[33] Sarah Anderson, ‘International Regulation of Transnational Corporations (2006) Institute for Policy Studies. A Paper Presented at a Workshop on International Regulations Sponsored by Focus on the Global South in December 2006. P. 4.

[34] See OECD Guidelines, VI. Environment, www.oecd.org/dataoecd/43/29/48004323.pdf

[35] See full text of the OECD Guidelines. Available at < http://www.oecd.org/document/28/0,2340,en_2649_34889_2397532_1_1_1_1,00.html > last accessed on 16 April,2017).

[36] UK Department of Business and Skills, (16 April 2017) < http://www.gov.uk/guidance/uk-national-contact-point-for-the-orgaanisation-for-economic-co-operation-and-development-oecd > (last accessed 17 April, 2017).

[37] Ibid.

[38] UK Corporate Governance Code, (September 2014) preface, available at: https//www.frc.org.uk/Our-Work/Publication/Corporate-Governance/UK-Corporate-Governance-Code-2014.pdf.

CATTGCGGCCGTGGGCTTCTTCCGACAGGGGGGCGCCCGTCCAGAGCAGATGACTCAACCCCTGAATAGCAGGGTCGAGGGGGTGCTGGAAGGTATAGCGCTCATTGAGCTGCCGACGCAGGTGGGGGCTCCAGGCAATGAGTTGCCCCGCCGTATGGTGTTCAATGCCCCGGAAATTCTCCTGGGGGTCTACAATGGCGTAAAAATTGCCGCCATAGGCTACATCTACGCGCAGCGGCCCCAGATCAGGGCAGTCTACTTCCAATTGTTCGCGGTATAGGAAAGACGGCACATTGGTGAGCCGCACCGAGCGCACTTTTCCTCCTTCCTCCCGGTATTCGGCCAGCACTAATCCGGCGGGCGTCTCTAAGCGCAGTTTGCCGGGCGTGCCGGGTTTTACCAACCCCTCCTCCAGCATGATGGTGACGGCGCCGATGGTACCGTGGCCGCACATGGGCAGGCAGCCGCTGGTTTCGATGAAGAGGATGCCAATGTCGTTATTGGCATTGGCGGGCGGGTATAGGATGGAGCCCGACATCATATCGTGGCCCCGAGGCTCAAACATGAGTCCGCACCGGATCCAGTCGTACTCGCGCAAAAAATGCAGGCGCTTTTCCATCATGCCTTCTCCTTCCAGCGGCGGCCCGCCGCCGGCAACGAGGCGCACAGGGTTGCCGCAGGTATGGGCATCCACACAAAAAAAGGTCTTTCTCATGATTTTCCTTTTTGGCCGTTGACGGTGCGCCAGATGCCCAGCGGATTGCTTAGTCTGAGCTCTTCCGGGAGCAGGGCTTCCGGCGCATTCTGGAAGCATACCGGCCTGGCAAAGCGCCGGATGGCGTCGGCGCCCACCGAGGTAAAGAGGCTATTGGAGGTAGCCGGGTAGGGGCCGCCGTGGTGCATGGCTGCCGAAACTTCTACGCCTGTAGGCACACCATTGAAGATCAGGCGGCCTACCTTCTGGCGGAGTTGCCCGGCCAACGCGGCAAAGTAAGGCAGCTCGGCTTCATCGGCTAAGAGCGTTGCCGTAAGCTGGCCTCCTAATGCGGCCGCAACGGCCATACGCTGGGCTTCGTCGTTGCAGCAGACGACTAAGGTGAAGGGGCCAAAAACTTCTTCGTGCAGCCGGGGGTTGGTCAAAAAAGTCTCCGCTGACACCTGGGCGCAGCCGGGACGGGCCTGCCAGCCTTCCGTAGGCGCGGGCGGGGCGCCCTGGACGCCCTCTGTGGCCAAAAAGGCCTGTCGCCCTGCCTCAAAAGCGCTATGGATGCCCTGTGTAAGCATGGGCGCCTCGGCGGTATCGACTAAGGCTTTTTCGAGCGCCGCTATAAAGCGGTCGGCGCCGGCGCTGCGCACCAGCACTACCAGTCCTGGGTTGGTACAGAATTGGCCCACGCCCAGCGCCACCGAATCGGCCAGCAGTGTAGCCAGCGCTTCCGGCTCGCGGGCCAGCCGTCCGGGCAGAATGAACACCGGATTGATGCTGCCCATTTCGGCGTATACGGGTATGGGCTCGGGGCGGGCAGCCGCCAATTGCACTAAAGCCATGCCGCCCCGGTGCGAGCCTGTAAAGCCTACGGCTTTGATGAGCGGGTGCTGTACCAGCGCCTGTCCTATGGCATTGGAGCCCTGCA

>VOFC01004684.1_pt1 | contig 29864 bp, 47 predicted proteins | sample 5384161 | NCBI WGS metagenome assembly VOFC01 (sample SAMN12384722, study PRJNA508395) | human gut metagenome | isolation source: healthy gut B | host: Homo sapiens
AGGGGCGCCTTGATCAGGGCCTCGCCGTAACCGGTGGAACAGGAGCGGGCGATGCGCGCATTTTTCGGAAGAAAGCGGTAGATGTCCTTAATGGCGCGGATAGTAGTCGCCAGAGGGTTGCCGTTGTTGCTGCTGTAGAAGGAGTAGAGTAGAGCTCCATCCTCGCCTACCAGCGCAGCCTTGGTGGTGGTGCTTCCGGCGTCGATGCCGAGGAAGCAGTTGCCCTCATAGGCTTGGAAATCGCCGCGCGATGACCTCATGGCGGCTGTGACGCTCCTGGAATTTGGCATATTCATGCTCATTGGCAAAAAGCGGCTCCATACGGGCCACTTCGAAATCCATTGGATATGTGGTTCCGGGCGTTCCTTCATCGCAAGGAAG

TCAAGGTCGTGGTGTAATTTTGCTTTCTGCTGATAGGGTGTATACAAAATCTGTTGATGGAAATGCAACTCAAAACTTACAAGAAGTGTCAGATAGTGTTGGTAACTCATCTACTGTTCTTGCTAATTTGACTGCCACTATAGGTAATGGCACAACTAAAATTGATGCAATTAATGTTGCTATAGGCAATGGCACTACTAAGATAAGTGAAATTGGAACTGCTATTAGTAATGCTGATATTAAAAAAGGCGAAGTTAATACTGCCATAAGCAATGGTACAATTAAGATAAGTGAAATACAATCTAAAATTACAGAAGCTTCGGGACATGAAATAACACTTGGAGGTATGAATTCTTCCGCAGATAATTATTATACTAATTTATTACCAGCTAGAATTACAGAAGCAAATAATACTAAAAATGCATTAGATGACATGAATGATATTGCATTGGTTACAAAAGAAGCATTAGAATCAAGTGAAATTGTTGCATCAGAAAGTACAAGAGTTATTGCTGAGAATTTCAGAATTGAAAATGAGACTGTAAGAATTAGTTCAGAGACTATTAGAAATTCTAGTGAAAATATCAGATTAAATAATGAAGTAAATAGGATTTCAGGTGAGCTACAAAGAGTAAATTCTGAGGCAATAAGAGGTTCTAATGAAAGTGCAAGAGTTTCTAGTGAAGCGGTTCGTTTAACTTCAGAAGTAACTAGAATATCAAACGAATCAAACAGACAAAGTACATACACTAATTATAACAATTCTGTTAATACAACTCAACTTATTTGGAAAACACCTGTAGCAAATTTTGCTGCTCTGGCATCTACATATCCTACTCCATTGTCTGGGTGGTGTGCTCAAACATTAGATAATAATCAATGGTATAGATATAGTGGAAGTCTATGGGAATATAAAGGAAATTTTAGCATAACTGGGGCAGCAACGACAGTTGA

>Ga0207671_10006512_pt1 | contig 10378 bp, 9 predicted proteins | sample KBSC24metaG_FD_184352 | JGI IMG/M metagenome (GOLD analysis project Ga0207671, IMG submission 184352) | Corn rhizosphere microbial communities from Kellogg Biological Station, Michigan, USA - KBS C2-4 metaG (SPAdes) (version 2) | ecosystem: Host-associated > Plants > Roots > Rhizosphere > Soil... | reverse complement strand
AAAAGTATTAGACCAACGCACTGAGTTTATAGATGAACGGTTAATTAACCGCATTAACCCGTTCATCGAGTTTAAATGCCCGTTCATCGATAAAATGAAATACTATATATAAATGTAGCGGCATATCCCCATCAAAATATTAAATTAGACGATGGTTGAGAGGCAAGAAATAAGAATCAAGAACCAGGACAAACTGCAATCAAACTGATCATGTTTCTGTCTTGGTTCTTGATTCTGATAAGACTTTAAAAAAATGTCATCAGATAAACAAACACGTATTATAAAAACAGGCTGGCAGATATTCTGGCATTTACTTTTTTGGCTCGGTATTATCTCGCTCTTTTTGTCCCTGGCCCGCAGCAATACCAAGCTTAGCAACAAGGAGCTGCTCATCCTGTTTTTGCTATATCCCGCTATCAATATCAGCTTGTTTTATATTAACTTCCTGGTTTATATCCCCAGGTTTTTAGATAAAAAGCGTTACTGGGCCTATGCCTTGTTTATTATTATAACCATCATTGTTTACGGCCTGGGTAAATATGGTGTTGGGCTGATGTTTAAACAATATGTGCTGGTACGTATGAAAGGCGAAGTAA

[39] See s. 172 (d&e) UK Companies Act, 2006, available at: http://www.legislation.gov.uk/ukpga/2006/46/contents (accessed 30/03/2016).

[40] Adaeze Okoye, ’Novel linkages for Development: Corporate Social Responsibility, Law and Governance: Exploring the Nigerian Petroleum Industry Bill’, (2012) 12(4) Corporate Governance: The International Journal of Business in Society, p. 460 at 465. http://dx.doi.org/10.1108/14720701211267801

[41] Ibid.

[42]Available at < http://www.equator-principles.com > ‘accessed 20 March 2017’

[43] Ibid.

[44] Ibid.

[45] Ibid.

[46]< www.unglobalcompact.org >last accessed 12/12/16.